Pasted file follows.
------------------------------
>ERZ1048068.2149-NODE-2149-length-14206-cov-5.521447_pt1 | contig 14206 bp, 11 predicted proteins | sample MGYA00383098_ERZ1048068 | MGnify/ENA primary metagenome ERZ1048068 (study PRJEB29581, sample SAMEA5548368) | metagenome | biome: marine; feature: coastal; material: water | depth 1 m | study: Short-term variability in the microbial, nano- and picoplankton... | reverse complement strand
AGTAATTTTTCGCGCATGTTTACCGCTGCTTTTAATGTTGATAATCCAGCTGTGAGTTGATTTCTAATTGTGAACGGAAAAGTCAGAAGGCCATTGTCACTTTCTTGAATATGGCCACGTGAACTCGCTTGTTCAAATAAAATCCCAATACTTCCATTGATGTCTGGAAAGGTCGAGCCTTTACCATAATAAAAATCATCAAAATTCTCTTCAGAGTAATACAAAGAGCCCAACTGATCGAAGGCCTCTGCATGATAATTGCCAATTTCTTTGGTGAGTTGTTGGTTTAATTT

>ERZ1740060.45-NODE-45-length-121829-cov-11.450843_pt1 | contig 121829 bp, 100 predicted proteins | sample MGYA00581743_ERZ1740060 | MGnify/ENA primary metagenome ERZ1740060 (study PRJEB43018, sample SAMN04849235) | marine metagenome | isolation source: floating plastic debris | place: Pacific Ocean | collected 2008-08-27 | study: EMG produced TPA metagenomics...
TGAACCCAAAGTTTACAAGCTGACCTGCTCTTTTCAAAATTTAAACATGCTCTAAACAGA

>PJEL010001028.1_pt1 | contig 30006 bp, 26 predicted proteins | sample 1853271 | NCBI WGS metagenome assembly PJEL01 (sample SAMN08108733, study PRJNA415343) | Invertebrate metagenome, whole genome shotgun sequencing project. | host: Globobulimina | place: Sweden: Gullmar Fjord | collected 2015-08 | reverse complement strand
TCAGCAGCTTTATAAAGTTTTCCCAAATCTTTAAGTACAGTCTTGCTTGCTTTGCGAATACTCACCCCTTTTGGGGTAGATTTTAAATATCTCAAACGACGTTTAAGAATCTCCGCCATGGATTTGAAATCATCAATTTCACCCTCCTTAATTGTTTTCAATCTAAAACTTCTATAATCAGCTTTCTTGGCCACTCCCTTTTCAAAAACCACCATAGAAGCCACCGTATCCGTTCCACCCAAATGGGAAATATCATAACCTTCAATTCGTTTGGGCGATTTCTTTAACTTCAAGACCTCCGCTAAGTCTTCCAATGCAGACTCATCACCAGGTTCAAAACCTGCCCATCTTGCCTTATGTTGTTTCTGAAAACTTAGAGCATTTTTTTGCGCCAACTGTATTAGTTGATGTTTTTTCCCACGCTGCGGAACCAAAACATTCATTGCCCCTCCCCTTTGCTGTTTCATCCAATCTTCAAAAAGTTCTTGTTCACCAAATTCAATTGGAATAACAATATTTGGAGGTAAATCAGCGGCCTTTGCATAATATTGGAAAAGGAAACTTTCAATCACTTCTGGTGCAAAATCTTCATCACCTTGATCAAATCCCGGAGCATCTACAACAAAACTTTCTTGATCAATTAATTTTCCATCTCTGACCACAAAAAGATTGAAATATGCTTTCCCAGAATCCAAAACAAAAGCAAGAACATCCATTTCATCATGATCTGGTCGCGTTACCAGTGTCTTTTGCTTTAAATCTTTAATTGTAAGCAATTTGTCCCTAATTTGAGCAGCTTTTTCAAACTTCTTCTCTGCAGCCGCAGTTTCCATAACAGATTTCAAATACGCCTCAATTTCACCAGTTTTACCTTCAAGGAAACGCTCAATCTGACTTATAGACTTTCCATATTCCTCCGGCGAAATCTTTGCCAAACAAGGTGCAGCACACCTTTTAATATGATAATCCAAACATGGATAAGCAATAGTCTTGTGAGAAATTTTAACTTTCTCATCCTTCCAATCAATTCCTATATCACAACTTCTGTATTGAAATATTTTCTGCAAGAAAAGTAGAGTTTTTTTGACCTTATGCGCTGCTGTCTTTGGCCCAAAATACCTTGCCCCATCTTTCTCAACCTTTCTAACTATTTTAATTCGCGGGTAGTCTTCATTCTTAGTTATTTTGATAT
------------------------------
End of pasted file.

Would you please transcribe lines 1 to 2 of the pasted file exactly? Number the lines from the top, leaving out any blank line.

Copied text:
>ERZ1048068.2149-NODE-2149-length-14206-cov-5.521447_pt1 | contig 14206 bp, 11 predicted proteins | sample MGYA00383098_ERZ1048068 | MGnify/ENA primary metagenome ERZ1048068 (study PRJEB29581, sample SAMEA5548368) | metagenome | biome: marine; feature: coastal; material: water | depth 1 m | study: Short-term variability in the microbial, nano- and picoplankton... | reverse complement strand
AGTAATTTTTCGCGCATGTTTACCGCTGCTTTTAATGTTGATAATCCAGCTGTGAGTTGATTTCTAATTGTGAACGGAAAAGTCAGAAGGCCATTGTCACTTTCTTGAATATGGCCACGTGAACTCGCTTGTTCAAATAAAATCCCAATACTTCCATTGATGTCTGGAAAGGTCGAGCCTTTACCATAATAAAAATCATCAAAATTCTCTTCAGAGTAATACAAAGAGCCCAACTGATCGAAGGCCTCTGCATGATAATTGCCAATTTCTTTGGTGAGTTGTTGGTTTAATTT